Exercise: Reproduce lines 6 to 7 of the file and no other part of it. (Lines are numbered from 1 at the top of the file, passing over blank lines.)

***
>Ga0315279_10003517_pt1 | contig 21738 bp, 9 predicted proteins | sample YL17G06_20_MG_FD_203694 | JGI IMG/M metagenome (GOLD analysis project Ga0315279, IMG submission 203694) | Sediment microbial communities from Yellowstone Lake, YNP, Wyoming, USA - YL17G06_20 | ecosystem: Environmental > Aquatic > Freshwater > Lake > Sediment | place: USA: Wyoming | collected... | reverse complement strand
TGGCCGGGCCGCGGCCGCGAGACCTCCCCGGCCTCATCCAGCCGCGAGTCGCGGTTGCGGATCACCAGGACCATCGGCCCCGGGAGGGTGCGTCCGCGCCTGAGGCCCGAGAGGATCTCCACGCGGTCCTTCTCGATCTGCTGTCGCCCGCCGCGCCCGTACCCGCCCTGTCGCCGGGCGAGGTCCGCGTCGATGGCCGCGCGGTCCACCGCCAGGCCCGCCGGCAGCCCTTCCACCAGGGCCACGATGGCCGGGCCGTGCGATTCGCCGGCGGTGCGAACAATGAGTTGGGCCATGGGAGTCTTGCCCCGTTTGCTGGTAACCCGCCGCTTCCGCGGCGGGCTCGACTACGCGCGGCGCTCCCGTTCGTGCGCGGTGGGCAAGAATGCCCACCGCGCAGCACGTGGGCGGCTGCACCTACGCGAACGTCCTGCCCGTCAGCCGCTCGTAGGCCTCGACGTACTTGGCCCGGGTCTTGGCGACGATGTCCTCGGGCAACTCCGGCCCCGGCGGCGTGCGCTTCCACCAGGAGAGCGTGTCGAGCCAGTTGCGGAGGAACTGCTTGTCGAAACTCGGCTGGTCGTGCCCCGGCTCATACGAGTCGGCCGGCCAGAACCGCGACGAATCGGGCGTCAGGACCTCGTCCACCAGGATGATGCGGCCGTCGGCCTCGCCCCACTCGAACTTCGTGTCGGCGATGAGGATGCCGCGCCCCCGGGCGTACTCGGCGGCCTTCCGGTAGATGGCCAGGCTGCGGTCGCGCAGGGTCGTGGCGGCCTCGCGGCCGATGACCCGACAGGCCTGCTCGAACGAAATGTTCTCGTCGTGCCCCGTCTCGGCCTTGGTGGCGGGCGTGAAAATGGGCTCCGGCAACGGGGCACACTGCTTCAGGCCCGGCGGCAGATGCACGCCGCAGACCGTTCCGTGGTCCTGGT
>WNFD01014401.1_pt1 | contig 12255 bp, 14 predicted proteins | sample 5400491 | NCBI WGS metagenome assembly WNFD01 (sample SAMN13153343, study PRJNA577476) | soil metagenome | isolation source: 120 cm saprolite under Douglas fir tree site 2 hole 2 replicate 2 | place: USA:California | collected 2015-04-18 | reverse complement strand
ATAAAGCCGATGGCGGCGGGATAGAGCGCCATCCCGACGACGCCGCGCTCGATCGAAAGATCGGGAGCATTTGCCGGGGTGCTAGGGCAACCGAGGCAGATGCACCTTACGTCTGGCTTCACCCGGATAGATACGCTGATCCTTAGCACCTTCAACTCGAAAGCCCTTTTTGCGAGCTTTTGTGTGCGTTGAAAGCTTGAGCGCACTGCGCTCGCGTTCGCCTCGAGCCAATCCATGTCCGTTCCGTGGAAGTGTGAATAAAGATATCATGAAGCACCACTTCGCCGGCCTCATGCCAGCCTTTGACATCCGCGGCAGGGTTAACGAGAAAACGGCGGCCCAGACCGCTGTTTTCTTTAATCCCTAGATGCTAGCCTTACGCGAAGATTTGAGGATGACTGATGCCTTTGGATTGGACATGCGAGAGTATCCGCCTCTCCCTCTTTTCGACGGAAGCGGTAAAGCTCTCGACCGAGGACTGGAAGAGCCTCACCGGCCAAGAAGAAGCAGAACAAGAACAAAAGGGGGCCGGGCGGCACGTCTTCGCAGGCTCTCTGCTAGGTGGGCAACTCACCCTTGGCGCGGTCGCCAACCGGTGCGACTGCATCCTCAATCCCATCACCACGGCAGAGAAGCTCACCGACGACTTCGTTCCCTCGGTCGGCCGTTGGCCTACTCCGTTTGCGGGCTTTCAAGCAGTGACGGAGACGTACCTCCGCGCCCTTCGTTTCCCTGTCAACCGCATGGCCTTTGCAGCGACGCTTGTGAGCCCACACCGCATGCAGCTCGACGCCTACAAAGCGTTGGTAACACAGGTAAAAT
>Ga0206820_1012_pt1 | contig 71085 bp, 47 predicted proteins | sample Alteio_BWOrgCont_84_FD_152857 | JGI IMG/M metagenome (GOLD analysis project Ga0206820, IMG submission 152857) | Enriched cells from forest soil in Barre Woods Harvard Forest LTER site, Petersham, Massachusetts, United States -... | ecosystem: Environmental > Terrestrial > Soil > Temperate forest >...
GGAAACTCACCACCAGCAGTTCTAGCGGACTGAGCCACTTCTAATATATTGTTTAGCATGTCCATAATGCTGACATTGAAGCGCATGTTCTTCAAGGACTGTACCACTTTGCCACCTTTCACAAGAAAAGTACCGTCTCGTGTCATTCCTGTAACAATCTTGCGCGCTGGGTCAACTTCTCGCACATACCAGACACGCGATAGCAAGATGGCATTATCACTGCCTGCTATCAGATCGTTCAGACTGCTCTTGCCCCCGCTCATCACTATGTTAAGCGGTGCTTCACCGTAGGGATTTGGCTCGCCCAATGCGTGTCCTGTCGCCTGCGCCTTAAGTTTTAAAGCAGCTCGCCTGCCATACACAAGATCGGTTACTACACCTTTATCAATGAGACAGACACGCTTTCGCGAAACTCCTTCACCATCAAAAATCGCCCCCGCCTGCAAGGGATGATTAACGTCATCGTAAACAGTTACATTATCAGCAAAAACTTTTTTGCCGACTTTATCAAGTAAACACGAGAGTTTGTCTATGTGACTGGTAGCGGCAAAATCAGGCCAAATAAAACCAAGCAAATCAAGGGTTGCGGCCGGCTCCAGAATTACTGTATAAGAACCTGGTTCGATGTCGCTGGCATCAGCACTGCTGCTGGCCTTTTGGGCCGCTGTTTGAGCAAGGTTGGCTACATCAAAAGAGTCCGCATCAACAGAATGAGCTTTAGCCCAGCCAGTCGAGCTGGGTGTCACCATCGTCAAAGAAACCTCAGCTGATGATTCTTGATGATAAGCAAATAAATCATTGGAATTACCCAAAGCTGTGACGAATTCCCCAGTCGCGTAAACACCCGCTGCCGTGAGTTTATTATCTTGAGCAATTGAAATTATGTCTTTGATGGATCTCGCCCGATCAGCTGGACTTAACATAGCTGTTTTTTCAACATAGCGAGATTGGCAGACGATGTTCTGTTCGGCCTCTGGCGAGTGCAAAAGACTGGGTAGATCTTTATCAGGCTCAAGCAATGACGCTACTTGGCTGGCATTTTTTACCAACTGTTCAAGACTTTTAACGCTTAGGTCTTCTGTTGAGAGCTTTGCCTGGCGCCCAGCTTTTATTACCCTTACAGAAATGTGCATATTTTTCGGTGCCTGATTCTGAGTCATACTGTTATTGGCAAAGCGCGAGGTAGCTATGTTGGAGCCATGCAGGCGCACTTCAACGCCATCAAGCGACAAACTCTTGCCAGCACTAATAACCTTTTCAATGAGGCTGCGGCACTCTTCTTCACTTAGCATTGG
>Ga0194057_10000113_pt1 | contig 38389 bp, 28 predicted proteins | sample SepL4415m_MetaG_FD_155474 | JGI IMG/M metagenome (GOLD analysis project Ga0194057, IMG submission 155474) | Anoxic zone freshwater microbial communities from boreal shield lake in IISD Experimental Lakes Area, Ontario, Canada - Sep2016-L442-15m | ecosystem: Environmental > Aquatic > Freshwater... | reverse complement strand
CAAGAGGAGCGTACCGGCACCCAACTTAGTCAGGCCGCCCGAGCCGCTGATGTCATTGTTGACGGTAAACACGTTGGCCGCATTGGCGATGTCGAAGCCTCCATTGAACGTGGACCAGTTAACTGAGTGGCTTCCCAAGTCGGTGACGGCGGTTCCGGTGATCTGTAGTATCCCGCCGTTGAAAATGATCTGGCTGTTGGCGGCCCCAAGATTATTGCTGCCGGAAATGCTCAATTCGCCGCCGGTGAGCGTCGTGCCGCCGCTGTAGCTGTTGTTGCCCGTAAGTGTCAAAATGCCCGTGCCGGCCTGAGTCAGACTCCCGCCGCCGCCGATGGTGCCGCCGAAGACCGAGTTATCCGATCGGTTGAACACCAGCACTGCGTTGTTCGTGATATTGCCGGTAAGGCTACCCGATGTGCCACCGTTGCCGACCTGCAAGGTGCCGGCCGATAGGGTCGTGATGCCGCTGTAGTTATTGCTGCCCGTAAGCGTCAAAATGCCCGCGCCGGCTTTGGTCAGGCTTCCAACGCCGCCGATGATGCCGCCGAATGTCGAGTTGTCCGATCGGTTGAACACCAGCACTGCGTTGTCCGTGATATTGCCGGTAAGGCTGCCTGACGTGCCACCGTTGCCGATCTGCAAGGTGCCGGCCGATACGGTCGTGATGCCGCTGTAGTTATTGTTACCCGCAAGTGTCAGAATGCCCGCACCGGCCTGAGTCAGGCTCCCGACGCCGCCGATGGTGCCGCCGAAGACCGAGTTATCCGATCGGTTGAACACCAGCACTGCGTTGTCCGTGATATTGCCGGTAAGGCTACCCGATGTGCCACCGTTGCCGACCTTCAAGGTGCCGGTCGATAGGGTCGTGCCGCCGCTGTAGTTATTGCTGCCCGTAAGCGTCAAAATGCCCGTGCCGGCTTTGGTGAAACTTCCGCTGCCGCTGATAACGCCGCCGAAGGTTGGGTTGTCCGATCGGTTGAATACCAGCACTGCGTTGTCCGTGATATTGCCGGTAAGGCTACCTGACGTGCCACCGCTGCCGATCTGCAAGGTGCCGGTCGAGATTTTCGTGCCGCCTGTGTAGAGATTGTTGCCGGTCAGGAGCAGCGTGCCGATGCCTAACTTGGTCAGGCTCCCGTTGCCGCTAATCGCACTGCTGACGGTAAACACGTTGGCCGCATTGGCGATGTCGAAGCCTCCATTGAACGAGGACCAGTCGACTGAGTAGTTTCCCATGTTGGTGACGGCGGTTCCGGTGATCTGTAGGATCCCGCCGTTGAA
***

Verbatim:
GGAAACTCACCACCAGCAGTTCTAGCGGACTGAGCCACTTCTAATATATTGTTTAGCATGTCCATAATGCTGACATTGAAGCGCATGTTCTTCAAGGACTGTACCACTTTGCCACCTTTCACAAGAAAAGTACCGTCTCGTGTCATTCCTGTAACAATCTTGCGCGCTGGGTCAACTTCTCGCACATACCAGACACGCGATAGCAAGATGGCATTATCACTGCCTGCTATCAGATCGTTCAGACTGCTCTTGCCCCCGCTCATCACTATGTTAAGCGGTGCTTCACCGTAGGGATTTGGCTCGCCCAATGCGTGTCCTGTCGCCTGCGCCTTAAGTTTTAAAGCAGCTCGCCTGCCATACACAAGATCGGTTACTACACCTTTATCAATGAGACAGACACGCTTTCGCGAAACTCCTTCACCATCAAAAATCGCCCCCGCCTGCAAGGGATGATTAACGTCATCGTAAACAGTTACATTATCAGCAAAAACTTTTTTGCCGACTTTATCAAGTAAACACGAGAGTTTGTCTATGTGACTGGTAGCGGCAAAATCAGGCCAAATAAAACCAAGCAAATCAAGGGTTGCGGCCGGCTCCAGAATTACTGTATAAGAACCTGGTTCGATGTCGCTGGCATCAGCACTGCTGCTGGCCTTTTGGGCCGCTGTTTGAGCAAGGTTGGCTACATCAAAAGAGTCCGCATCAACAGAATGAGCTTTAGCCCAGCCAGTCGAGCTGGGTGTCACCATCGTCAAAGAAACCTCAGCTGATGATTCTTGATGATAAGCAAATAAATCATTGGAATTACCCAAAGCTGTGACGAATTCCCCAGTCGCGTAAACACCCGCTGCCGTGAGTTTATTATCTTGAGCAATTGAAATTATGTCTTTGATGGATCTCGCCCGATCAGCTGGACTTAACATAGCTGTTTTTTCAACATAGCGAGATTGGCAGACGATGTTCTGTTCGGCCTCTGGCGAGTGCAAAAGACTGGGTAGATCTTTATCAGGCTCAAGCAATGACGCTACTTGGCTGGCATTTTTTACCAACTGTTCAAGACTTTTAACGCTTAGGTCTTCTGTTGAGAGCTTTGCCTGGCGCCCAGCTTTTATTACCCTTACAGAAATGTGCATATTTTTCGGTGCCTGATTCTGAGTCATACTGTTATTGGCAAAGCGCGAGGTAGCTATGTTGGAGCCATGCAGGCGCACTTCAACGCCATCAAGCGACAAACTCTTGCCAGCACTAATAACCTTTTCAATGAGGCTGCGGCACTCTTCTTCACTTAGCATTGG
>Ga0194057_10000113_pt1 | contig 38389 bp, 28 predicted proteins | sample SepL4415m_MetaG_FD_155474 | JGI IMG/M metagenome (GOLD analysis project Ga0194057, IMG submission 155474) | Anoxic zone freshwater microbial communities from boreal shield lake in IISD Experimental Lakes Area, Ontario, Canada - Sep2016-L442-15m | ecosystem: Environmental > Aquatic > Freshwater... | reverse complement strand